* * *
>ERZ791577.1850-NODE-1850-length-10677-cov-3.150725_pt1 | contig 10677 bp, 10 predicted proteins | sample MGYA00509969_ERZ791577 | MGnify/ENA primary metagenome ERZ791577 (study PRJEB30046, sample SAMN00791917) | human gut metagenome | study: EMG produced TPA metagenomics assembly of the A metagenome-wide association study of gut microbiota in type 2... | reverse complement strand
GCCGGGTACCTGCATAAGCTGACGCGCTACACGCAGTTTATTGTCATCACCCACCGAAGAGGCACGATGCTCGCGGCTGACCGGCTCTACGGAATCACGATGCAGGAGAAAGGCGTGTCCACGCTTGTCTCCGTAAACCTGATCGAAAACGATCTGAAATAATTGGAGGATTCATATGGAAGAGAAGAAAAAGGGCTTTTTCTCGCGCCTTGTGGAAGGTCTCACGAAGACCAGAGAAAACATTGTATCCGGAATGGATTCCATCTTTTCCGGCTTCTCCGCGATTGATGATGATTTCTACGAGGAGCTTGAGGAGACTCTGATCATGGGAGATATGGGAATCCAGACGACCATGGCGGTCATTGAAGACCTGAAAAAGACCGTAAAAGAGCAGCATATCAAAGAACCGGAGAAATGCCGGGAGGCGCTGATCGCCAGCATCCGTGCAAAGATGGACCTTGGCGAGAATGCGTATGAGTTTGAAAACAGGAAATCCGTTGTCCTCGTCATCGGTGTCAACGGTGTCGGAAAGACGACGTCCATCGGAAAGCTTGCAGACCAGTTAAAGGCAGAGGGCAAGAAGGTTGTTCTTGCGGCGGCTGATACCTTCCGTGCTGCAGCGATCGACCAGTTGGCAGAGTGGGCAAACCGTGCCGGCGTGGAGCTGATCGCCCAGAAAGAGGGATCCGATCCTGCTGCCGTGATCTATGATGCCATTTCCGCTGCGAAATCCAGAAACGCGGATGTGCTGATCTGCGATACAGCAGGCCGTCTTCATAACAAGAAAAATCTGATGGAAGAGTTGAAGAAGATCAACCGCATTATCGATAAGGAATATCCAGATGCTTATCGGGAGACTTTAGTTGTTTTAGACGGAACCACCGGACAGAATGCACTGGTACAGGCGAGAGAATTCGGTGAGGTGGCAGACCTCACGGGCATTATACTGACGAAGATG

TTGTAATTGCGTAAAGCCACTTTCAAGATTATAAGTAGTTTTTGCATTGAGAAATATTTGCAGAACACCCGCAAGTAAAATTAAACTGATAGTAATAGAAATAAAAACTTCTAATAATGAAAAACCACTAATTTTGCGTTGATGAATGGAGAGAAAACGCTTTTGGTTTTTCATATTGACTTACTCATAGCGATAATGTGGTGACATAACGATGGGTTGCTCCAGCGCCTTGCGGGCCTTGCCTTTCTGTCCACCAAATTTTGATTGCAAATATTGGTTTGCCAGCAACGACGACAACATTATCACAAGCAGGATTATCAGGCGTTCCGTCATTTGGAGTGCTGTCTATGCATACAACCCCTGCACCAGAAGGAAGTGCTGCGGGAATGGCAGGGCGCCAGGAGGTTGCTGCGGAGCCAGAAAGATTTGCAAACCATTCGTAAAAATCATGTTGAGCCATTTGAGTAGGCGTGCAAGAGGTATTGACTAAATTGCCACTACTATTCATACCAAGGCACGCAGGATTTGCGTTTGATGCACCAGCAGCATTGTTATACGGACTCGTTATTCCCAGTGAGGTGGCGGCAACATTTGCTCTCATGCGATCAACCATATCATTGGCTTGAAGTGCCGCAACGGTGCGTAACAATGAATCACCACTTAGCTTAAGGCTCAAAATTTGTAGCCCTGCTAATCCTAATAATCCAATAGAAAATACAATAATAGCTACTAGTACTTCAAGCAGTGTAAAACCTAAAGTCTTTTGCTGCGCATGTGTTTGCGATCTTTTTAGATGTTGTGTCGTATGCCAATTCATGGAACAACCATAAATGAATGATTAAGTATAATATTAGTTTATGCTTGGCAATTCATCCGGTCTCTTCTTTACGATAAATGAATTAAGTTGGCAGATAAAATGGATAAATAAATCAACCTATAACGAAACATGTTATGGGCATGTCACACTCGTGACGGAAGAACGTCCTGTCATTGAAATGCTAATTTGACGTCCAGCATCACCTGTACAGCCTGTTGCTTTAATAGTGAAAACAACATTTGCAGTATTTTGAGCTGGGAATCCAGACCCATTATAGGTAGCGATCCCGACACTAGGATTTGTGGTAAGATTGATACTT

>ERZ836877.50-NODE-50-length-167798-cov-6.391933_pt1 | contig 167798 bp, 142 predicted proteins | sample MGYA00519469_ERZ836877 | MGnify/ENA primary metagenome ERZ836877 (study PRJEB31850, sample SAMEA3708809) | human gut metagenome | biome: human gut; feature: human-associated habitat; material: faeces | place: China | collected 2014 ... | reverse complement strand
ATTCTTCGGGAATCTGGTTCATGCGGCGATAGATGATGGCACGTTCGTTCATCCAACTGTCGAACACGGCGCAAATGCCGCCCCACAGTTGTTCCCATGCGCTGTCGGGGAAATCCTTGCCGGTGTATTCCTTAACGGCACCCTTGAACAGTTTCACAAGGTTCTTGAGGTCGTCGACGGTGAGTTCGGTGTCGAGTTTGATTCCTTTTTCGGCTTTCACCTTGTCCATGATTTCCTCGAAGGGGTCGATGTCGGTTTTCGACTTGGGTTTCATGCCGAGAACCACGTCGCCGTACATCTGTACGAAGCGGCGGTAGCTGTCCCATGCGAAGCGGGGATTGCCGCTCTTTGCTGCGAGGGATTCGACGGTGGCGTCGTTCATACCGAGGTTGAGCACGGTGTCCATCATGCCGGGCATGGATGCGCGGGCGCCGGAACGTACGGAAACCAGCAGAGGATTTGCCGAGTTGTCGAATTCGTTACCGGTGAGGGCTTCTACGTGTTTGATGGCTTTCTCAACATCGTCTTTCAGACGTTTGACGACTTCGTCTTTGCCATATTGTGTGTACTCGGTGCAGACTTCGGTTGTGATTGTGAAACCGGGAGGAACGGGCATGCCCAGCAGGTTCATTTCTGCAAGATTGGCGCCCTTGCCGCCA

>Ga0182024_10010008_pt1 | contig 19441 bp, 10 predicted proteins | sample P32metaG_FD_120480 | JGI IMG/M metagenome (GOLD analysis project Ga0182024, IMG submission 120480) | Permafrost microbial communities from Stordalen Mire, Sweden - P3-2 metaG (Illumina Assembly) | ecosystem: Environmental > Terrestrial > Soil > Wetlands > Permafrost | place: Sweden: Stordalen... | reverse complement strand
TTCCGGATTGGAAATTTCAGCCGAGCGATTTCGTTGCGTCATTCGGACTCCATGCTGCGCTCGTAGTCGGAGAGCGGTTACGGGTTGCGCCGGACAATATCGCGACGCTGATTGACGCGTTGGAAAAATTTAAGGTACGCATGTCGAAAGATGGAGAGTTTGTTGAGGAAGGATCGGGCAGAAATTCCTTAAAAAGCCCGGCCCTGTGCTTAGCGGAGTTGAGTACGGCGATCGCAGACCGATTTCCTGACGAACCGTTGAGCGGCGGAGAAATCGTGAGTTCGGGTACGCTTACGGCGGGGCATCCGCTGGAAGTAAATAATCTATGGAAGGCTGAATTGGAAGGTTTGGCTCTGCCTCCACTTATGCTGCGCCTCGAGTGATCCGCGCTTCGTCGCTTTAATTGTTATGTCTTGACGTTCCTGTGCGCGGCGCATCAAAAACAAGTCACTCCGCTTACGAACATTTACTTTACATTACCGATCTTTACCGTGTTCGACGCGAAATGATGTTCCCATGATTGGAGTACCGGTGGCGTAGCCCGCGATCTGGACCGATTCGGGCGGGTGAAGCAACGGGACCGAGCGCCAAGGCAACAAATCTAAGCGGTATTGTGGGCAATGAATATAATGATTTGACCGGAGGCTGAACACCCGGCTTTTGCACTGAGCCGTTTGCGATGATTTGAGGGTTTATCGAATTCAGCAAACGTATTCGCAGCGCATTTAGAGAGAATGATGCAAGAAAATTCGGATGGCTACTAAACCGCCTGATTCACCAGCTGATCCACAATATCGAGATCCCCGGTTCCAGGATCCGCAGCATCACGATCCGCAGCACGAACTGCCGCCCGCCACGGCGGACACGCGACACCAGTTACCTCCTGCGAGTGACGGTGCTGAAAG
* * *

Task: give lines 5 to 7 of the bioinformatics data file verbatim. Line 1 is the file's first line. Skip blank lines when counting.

ATTCTTCGGGAATCTGGTTCATGCGGCGATAGATGATGGCACGTTCGTTCATCCAACTGTCGAACACGGCGCAAATGCCGCCCCACAGTTGTTCCCATGCGCTGTCGGGGAAATCCTTGCCGGTGTATTCCTTAACGGCACCCTTGAACAGTTTCACAAGGTTCTTGAGGTCGTCGACGGTGAGTTCGGTGTCGAGTTTGATTCCTTTTTCGGCTTTCACCTTGTCCATGATTTCCTCGAAGGGGTCGATGTCGGTTTTCGACTTGGGTTTCATGCCGAGAACCACGTCGCCGTACATCTGTACGAAGCGGCGGTAGCTGTCCCATGCGAAGCGGGGATTGCCGCTCTTTGCTGCGAGGGATTCGACGGTGGCGTCGTTCATACCGAGGTTGAGCACGGTGTCCATCATGCCGGGCATGGATGCGCGGGCGCCGGAACGTACGGAAACCAGCAGAGGATTTGCCGAGTTGTCGAATTCGTTACCGGTGAGGGCTTCTACGTGTTTGATGGCTTTCTCAACATCGTCTTTCAGACGTTTGACGACTTCGTCTTTGCCATATTGTGTGTACTCGGTGCAGACTTCGGTTGTGATTGTGAAACCGGGAGGAACGGGCATGCCCAGCAGGTTCATTTCTGCAAGATTGGCGCCCTTGCCGCCA

>Ga0182024_10010008_pt1 | contig 19441 bp, 10 predicted proteins | sample P32metaG_FD_120480 | JGI IMG/M metagenome (GOLD analysis project Ga0182024, IMG submission 120480) | Permafrost microbial communities from Stordalen Mire, Sweden - P3-2 metaG (Illumina Assembly) | ecosystem: Environmental > Terrestrial > Soil > Wetlands > Permafrost | place: Sweden: Stordalen... | reverse complement strand
TTCCGGATTGGAAATTTCAGCCGAGCGATTTCGTTGCGTCATTCGGACTCCATGCTGCGCTCGTAGTCGGAGAGCGGTTACGGGTTGCGCCGGACAATATCGCGACGCTGATTGACGCGTTGGAAAAATTTAAGGTACGCATGTCGAAAGATGGAGAGTTTGTTGAGGAAGGATCGGGCAGAAATTCCTTAAAAAGCCCGGCCCTGTGCTTAGCGGAGTTGAGTACGGCGATCGCAGACCGATTTCCTGACGAACCGTTGAGCGGCGGAGAAATCGTGAGTTCGGGTACGCTTACGGCGGGGCATCCGCTGGAAGTAAATAATCTATGGAAGGCTGAATTGGAAGGTTTGGCTCTGCCTCCACTTATGCTGCGCCTCGAGTGATCCGCGCTTCGTCGCTTTAATTGTTATGTCTTGACGTTCCTGTGCGCGGCGCATCAAAAACAAGTCACTCCGCTTACGAACATTTACTTTACATTACCGATCTTTACCGTGTTCGACGCGAAATGATGTTCCCATGATTGGAGTACCGGTGGCGTAGCCCGCGATCTGGACCGATTCGGGCGGGTGAAGCAACGGGACCGAGCGCCAAGGCAACAAATCTAAGCGGTATTGTGGGCAATGAATATAATGATTTGACCGGAGGCTGAACACCCGGCTTTTGCACTGAGCCGTTTGCGATGATTTGAGGGTTTATCGAATTCAGCAAACGTATTCGCAGCGCATTTAGAGAGAATGATGCAAGAAAATTCGGATGGCTACTAAACCGCCTGATTCACCAGCTGATCCACAATATCGAGATCCCCGGTTCCAGGATCCGCAGCATCACGATCCGCAGCACGAACTGCCGCCCGCCACGGCGGACACGCGACACCAGTTACCTCCTGCGAGTGACGGTGCTGAAAG